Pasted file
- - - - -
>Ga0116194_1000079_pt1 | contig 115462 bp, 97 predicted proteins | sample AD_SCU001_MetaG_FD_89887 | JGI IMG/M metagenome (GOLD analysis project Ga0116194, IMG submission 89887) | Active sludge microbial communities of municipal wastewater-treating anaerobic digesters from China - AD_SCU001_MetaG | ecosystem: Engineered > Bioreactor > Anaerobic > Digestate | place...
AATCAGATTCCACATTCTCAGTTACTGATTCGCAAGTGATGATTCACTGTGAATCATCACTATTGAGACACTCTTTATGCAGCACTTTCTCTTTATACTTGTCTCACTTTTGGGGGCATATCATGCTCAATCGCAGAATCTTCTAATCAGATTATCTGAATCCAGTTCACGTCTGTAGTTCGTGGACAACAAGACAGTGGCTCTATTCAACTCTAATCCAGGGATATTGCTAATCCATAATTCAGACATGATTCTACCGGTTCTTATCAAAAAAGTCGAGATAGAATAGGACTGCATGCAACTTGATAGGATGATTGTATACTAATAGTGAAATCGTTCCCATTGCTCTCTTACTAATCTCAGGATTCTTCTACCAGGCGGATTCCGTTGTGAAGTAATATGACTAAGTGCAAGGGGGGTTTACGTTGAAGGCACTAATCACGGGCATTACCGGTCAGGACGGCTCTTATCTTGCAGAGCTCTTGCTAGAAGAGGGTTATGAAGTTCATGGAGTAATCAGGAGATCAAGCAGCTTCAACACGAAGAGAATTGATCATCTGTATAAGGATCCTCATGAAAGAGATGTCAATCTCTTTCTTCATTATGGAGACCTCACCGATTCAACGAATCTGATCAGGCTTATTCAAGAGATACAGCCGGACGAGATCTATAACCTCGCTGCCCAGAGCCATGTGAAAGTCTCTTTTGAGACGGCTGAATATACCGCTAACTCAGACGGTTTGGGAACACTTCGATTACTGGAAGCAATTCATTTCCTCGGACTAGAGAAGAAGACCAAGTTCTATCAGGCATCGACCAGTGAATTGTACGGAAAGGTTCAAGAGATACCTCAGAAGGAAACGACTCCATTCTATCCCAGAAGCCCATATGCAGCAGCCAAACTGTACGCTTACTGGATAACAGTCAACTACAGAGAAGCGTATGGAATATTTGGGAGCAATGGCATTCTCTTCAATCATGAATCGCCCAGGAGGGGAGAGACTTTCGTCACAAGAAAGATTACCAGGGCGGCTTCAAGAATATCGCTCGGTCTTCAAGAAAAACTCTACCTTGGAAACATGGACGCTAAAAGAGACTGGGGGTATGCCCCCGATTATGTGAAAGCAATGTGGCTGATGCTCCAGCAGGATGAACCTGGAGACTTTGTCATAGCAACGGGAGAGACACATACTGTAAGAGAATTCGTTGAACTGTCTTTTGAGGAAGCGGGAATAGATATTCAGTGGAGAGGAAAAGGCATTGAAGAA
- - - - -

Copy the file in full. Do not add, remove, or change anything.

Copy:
>Ga0116194_1000079_pt1 | contig 115462 bp, 97 predicted proteins | sample AD_SCU001_MetaG_FD_89887 | JGI IMG/M metagenome (GOLD analysis project Ga0116194, IMG submission 89887) | Active sludge microbial communities of municipal wastewater-treating anaerobic digesters from China - AD_SCU001_MetaG | ecosystem: Engineered > Bioreactor > Anaerobic > Digestate | place...
AATCAGATTCCACATTCTCAGTTACTGATTCGCAAGTGATGATTCACTGTGAATCATCACTATTGAGACACTCTTTATGCAGCACTTTCTCTTTATACTTGTCTCACTTTTGGGGGCATATCATGCTCAATCGCAGAATCTTCTAATCAGATTATCTGAATCCAGTTCACGTCTGTAGTTCGTGGACAACAAGACAGTGGCTCTATTCAACTCTAATCCAGGGATATTGCTAATCCATAATTCAGACATGATTCTACCGGTTCTTATCAAAAAAGTCGAGATAGAATAGGACTGCATGCAACTTGATAGGATGATTGTATACTAATAGTGAAATCGTTCCCATTGCTCTCTTACTAATCTCAGGATTCTTCTACCAGGCGGATTCCGTTGTGAAGTAATATGACTAAGTGCAAGGGGGGTTTACGTTGAAGGCACTAATCACGGGCATTACCGGTCAGGACGGCTCTTATCTTGCAGAGCTCTTGCTAGAAGAGGGTTATGAAGTTCATGGAGTAATCAGGAGATCAAGCAGCTTCAACACGAAGAGAATTGATCATCTGTATAAGGATCCTCATGAAAGAGATGTCAATCTCTTTCTTCATTATGGAGACCTCACCGATTCAACGAATCTGATCAGGCTTATTCAAGAGATACAGCCGGACGAGATCTATAACCTCGCTGCCCAGAGCCATGTGAAAGTCTCTTTTGAGACGGCTGAATATACCGCTAACTCAGACGGTTTGGGAACACTTCGATTACTGGAAGCAATTCATTTCCTCGGACTAGAGAAGAAGACCAAGTTCTATCAGGCATCGACCAGTGAATTGTACGGAAAGGTTCAAGAGATACCTCAGAAGGAAACGACTCCATTCTATCCCAGAAGCCCATATGCAGCAGCCAAACTGTACGCTTACTGGATAACAGTCAACTACAGAGAAGCGTATGGAATATTTGGGAGCAATGGCATTCTCTTCAATCATGAATCGCCCAGGAGGGGAGAGACTTTCGTCACAAGAAAGATTACCAGGGCGGCTTCAAGAATATCGCTCGGTCTTCAAGAAAAACTCTACCTTGGAAACATGGACGCTAAAAGAGACTGGGGGTATGCCCCCGATTATGTGAAAGCAATGTGGCTGATGCTCCAGCAGGATGAACCTGGAGACTTTGTCATAGCAACGGGAGAGACACATACTGTAAGAGAATTCGTTGAACTGTCTTTTGAGGAAGCGGGAATAGATATTCAGTGGAGAGGAAAAGGCATTGAAGAA